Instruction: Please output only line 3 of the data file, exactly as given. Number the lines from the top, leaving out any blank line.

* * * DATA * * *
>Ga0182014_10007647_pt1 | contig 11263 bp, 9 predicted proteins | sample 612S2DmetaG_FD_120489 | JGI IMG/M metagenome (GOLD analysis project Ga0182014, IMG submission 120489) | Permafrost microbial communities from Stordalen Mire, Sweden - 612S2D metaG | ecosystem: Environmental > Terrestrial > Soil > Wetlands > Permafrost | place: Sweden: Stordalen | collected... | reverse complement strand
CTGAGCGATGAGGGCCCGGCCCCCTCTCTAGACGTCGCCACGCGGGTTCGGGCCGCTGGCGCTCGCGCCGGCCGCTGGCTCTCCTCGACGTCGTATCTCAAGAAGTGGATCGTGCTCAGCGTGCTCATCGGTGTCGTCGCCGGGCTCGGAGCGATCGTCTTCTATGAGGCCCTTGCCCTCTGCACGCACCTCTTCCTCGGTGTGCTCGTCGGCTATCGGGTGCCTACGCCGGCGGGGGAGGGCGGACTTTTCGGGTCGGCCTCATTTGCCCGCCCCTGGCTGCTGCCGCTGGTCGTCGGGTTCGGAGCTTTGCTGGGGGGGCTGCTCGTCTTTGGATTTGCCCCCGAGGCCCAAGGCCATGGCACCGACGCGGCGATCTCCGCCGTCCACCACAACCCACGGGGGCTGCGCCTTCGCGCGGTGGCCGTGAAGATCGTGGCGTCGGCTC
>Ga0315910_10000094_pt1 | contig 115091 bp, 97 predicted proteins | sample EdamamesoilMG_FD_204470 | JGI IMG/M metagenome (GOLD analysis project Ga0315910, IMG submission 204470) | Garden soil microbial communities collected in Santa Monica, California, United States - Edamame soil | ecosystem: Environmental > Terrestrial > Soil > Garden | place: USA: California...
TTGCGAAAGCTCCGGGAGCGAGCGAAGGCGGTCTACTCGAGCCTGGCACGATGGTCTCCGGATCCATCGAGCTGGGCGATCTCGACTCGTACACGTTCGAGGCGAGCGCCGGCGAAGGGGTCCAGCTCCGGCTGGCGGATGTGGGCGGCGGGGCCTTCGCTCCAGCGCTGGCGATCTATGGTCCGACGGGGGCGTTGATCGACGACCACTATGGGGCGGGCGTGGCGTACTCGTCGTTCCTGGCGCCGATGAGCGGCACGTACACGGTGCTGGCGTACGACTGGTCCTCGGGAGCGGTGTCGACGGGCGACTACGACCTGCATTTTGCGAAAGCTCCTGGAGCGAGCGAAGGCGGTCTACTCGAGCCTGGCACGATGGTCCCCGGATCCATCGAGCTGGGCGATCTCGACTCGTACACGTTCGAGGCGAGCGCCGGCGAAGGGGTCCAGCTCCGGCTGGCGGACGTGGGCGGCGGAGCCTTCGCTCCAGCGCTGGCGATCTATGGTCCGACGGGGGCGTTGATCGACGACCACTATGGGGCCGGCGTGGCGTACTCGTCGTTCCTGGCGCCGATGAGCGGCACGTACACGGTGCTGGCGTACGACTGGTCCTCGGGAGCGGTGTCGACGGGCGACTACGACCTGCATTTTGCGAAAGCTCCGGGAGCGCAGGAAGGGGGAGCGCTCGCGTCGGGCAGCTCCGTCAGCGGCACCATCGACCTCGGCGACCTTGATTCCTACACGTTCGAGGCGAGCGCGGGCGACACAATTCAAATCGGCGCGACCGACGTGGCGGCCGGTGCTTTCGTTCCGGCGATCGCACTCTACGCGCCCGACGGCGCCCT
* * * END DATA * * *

>Ga0315910_10000094_pt1 | contig 115091 bp, 97 predicted proteins | sample EdamamesoilMG_FD_204470 | JGI IMG/M metagenome (GOLD analysis project Ga0315910, IMG submission 204470) | Garden soil microbial communities collected in Santa Monica, California, United States - Edamame soil | ecosystem: Environmental > Terrestrial > Soil > Garden | place: USA: California...